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Protection of civilians

Most United Nations police officers and peacekeepers are deployed under a protection of civilian’s mandate.

Although most United Nations police officers work under a protection of civilians mandate, the United Nations Mission in Sierra Leone in 1999 was the first with a Security Council mandate to protect civilians. 

The Security Council has affirmed the central role of the protection of civilians in the work undertaken by United Nations police in its resolutions 2382 (2017, paragraph 6) and 2185 (2014, paragraph 17).

Protecting civilians is a task for every type of United Nations police officer, from Heads of Police Components (HOPCs) and other officers on professional posts, to all Individual Police Officers (IPOs) and formed units including formed police units (FPUs), protection and support units (PSUs) and specialized teams, to civilian experts deployed within police components to all staff in the Police Division.

United Nations Police have a role to play in all three tiers of POC action:

  1. dialogue and engagement;
  2. physical protection; and
  3. establishment of a protective environment.

Dialogue and engagement includes

  • liaising with host-State police to advocate for them to undertake their primary responsibility to protect civilians;
  • strengthening community-oriented policing approaches; and
  • promoting engagement with communities as well as recording and sharing allegations of human rights violations with the human rights component.

Physical protection will generally involve FPUs, given the relevant Directive on Use of Force and the ability of FPUs to act as cohesive units specialized in public order management. Tasks assigned to FPUs take into consideration the fact that they are policing elements and not deployed in situations of sustained use of firearms or military weaponry.

Activities to establish a protective environment are primarily undertaken by IPOs, including:

  • building of core policing skills of host-State police services,
  • support to strengthen accountability and oversight mechanisms of host-State police services; and
  • advice on reform processes that result in increased adherence to the rule of law.

The DPKO/DFS Guidelines on the Role of United Nations Police in protection of civilians took effect on 1 August 2017. The guidelines apply to police components of United Nations peace operations with POC mandates, as well as staff members of DPKO and DFS. Further, they may be useful to police components in all peace operations to inform their broader capacity-building in support of prevention, peacebuilding, and peace sustainment.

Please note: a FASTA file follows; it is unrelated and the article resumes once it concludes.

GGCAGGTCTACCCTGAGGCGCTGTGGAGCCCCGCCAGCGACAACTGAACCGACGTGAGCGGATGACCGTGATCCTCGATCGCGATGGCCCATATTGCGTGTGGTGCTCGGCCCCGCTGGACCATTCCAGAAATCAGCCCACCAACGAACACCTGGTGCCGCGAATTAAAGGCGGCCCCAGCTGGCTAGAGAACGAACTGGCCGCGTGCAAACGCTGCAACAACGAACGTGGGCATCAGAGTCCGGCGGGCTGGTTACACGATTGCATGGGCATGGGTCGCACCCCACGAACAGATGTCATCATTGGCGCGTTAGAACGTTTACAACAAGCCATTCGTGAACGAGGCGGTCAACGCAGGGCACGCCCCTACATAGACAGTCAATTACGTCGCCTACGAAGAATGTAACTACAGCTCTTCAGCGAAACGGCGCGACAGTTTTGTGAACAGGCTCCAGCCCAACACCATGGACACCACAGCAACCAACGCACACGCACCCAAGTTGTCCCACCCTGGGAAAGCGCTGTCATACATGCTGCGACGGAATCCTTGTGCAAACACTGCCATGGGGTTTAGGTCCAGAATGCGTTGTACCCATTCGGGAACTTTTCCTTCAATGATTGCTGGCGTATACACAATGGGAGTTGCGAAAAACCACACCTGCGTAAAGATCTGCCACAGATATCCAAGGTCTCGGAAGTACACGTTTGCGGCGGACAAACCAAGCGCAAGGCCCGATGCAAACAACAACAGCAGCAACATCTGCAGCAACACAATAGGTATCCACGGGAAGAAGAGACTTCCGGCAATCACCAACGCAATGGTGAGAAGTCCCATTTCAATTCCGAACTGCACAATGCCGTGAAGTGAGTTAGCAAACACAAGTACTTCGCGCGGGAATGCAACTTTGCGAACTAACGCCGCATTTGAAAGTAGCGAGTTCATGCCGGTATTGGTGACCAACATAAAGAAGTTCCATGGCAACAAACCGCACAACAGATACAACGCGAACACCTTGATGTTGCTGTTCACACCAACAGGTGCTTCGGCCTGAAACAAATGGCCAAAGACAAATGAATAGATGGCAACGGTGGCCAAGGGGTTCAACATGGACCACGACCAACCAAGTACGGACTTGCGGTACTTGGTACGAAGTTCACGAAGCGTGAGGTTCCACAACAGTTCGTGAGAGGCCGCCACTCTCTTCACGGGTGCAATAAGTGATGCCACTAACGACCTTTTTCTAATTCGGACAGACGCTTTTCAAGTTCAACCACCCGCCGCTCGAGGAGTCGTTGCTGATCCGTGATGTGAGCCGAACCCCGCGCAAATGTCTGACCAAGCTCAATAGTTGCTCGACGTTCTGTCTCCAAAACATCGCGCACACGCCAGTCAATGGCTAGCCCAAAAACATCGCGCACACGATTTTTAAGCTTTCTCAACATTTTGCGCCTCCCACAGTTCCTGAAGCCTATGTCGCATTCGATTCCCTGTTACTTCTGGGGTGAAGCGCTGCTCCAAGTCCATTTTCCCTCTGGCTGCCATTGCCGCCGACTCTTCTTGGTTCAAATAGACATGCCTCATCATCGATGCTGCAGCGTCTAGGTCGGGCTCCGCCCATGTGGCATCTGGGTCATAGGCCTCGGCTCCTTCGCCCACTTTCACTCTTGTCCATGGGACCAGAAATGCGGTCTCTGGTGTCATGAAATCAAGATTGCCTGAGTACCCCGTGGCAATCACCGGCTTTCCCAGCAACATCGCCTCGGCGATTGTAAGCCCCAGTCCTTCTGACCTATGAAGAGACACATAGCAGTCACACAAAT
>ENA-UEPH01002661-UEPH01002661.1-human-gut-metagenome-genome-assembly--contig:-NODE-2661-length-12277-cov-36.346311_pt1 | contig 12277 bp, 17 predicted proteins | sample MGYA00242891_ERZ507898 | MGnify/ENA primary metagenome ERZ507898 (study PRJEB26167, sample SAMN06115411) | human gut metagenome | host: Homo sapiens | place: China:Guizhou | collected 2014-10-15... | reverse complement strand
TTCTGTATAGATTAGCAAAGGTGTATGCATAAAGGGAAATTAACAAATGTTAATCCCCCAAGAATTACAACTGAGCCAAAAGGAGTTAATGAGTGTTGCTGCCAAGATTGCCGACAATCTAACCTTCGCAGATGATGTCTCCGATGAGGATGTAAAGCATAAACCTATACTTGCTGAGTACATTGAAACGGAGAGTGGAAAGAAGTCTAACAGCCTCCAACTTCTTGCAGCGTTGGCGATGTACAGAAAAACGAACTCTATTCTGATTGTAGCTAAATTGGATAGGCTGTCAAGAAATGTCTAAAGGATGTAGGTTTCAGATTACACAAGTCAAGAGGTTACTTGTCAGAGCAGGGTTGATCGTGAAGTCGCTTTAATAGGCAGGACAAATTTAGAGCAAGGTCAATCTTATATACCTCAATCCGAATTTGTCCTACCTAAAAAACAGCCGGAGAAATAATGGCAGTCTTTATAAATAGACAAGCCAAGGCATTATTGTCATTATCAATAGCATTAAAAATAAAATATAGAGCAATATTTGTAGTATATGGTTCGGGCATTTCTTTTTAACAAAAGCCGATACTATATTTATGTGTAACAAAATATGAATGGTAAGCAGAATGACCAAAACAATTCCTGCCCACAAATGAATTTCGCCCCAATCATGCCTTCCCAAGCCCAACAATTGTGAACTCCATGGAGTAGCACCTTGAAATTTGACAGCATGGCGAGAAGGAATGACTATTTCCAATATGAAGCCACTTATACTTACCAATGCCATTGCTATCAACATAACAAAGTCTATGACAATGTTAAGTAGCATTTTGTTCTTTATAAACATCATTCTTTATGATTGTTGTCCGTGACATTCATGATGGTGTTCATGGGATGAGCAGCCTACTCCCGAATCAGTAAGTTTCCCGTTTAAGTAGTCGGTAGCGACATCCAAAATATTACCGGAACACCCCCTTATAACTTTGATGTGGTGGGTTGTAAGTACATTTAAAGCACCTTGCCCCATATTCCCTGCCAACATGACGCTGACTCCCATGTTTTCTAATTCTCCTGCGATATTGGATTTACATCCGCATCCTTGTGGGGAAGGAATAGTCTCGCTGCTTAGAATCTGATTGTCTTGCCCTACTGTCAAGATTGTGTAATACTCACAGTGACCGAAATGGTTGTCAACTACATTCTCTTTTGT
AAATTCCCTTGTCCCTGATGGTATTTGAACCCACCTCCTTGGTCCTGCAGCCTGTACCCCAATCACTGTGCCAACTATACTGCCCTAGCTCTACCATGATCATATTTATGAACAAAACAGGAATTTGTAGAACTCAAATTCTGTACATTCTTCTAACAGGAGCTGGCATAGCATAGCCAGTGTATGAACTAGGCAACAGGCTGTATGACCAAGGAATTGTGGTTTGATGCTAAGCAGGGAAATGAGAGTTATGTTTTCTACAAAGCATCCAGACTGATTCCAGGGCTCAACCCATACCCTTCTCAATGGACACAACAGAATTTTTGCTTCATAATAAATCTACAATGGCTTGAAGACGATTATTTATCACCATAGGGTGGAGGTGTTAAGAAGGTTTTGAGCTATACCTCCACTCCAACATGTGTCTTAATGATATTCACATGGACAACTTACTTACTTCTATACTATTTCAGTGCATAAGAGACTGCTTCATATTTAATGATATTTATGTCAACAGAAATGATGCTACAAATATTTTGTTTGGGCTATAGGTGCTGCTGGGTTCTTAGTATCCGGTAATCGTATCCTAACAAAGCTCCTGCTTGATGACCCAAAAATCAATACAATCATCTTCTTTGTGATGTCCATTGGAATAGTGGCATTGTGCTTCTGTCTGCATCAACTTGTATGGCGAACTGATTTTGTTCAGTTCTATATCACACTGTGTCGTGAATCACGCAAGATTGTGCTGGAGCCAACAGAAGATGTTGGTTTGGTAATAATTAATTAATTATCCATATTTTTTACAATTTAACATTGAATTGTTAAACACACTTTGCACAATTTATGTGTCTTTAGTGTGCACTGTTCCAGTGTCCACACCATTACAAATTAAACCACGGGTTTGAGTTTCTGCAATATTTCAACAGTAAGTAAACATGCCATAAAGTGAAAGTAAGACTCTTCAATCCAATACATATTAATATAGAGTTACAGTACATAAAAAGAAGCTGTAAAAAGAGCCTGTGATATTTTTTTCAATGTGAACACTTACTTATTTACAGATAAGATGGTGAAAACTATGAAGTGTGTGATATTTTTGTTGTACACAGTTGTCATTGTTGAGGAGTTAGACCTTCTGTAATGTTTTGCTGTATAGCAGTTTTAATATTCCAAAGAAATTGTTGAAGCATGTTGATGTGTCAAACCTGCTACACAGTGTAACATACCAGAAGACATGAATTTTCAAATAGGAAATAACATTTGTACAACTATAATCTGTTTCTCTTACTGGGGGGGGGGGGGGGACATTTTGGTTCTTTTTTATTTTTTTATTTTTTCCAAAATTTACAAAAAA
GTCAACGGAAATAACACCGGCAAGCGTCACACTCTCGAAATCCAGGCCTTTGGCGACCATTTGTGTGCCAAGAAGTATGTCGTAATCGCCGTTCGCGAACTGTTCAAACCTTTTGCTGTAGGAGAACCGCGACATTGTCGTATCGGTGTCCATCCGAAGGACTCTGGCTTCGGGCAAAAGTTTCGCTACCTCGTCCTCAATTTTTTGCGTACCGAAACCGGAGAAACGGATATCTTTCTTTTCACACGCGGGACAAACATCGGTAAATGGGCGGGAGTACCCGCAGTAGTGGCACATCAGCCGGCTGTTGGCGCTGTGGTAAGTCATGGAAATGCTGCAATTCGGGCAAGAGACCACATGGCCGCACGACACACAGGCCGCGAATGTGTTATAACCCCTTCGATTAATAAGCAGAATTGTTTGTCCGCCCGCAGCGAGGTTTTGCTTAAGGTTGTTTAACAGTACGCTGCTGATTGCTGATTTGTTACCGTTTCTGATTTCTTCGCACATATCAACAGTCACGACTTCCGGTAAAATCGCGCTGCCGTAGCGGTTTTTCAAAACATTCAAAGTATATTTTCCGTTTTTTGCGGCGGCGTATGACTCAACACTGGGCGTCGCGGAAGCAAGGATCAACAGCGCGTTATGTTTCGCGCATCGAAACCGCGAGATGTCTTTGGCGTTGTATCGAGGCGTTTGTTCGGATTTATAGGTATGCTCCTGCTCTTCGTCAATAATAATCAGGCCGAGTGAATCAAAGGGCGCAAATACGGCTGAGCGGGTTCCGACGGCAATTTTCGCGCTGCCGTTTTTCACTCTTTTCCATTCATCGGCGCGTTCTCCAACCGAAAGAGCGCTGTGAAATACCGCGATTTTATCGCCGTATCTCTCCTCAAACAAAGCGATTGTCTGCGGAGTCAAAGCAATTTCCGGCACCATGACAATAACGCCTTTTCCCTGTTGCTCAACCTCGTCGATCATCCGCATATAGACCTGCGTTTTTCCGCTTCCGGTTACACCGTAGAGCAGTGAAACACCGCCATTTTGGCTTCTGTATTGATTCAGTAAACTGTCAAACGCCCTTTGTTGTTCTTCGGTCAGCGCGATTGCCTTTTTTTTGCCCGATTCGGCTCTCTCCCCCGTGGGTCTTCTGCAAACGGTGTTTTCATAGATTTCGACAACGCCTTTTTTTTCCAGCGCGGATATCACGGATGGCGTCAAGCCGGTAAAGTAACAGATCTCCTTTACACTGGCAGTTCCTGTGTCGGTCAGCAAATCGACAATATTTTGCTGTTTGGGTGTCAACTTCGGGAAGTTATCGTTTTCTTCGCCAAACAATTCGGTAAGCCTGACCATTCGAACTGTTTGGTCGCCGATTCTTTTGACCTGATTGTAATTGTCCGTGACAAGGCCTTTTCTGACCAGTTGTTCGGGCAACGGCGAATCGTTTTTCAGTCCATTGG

Alongside the aforementioned three tiers, the guidelines consider four phases in which activities will be undertaken:

  1. prevention; pre-emption; response; and consolidation. Prevention includes ensuring a visible UN police presence, training of host State police, supporting development of oversight mechanisms, and supporting the strengthening of the criminal justice chain.
  2. Pre-emption encompasses advocacy with and provision of advice and support to host State police to extend their presence and ensure rule of law and public order in areas under threat, the conduct of patrols – jointly with host State counterparts, other mission components, and/or unilaterally; and, importantly, proactive engagement and advocacy with host State police or law enforcement whose elements have perpetrated violence against civilians.
  3. Response includes, inter alia, continuing to undertake efforts with host State police to extend their presence, advice on IHRL and POC adherent policing and direct action by FPUs (use of force).
  4. Consolidation can include taking steps to combat impunity, support for the restoration and/or extension of state authority and the rule of law, including accountability for violations and transitional justice, and, in conjunction with other mission components and the UN Country Team and Humanitarian Country Team, contributing to creating conditions conducive to the voluntary, safe, dignified and sustainable return, local integration, or resettlement of refugees and internally displaced persons.

The guidelines may be accessed here